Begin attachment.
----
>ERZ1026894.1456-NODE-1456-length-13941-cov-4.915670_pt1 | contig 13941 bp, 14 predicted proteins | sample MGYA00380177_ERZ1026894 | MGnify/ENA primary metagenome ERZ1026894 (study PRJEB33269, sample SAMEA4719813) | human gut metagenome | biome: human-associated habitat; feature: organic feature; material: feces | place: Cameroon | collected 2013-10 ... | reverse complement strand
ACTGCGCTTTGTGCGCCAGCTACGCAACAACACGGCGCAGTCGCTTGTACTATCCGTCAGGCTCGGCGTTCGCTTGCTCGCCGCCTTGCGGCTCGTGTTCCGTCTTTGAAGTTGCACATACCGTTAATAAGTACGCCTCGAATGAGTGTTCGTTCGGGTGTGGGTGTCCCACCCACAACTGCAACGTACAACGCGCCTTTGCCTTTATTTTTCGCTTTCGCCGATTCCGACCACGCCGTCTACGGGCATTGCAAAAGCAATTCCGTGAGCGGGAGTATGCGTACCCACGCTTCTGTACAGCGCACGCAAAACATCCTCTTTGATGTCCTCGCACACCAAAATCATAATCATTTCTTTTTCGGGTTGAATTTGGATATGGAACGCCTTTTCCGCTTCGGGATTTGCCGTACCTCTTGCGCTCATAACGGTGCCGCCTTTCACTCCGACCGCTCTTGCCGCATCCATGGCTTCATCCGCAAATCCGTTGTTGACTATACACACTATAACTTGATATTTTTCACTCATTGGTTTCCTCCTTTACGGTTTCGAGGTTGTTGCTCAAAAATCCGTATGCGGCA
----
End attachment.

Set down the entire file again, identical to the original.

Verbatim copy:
>ERZ1026894.1456-NODE-1456-length-13941-cov-4.915670_pt1 | contig 13941 bp, 14 predicted proteins | sample MGYA00380177_ERZ1026894 | MGnify/ENA primary metagenome ERZ1026894 (study PRJEB33269, sample SAMEA4719813) | human gut metagenome | biome: human-associated habitat; feature: organic feature; material: feces | place: Cameroon | collected 2013-10 ... | reverse complement strand
ACTGCGCTTTGTGCGCCAGCTACGCAACAACACGGCGCAGTCGCTTGTACTATCCGTCAGGCTCGGCGTTCGCTTGCTCGCCGCCTTGCGGCTCGTGTTCCGTCTTTGAAGTTGCACATACCGTTAATAAGTACGCCTCGAATGAGTGTTCGTTCGGGTGTGGGTGTCCCACCCACAACTGCAACGTACAACGCGCCTTTGCCTTTATTTTTCGCTTTCGCCGATTCCGACCACGCCGTCTACGGGCATTGCAAAAGCAATTCCGTGAGCGGGAGTATGCGTACCCACGCTTCTGTACAGCGCACGCAAAACATCCTCTTTGATGTCCTCGCACACCAAAATCATAATCATTTCTTTTTCGGGTTGAATTTGGATATGGAACGCCTTTTCCGCTTCGGGATTTGCCGTACCTCTTGCGCTCATAACGGTGCCGCCTTTCACTCCGACCGCTCTTGCCGCATCCATGGCTTCATCCGCAAATCCGTTGTTGACTATACACACTATAACTTGATATTTTTCACTCATTGGTTTCCTCCTTTACGGTTTCGAGGTTGTTGCTCAAAAATCCGTATGCGGCA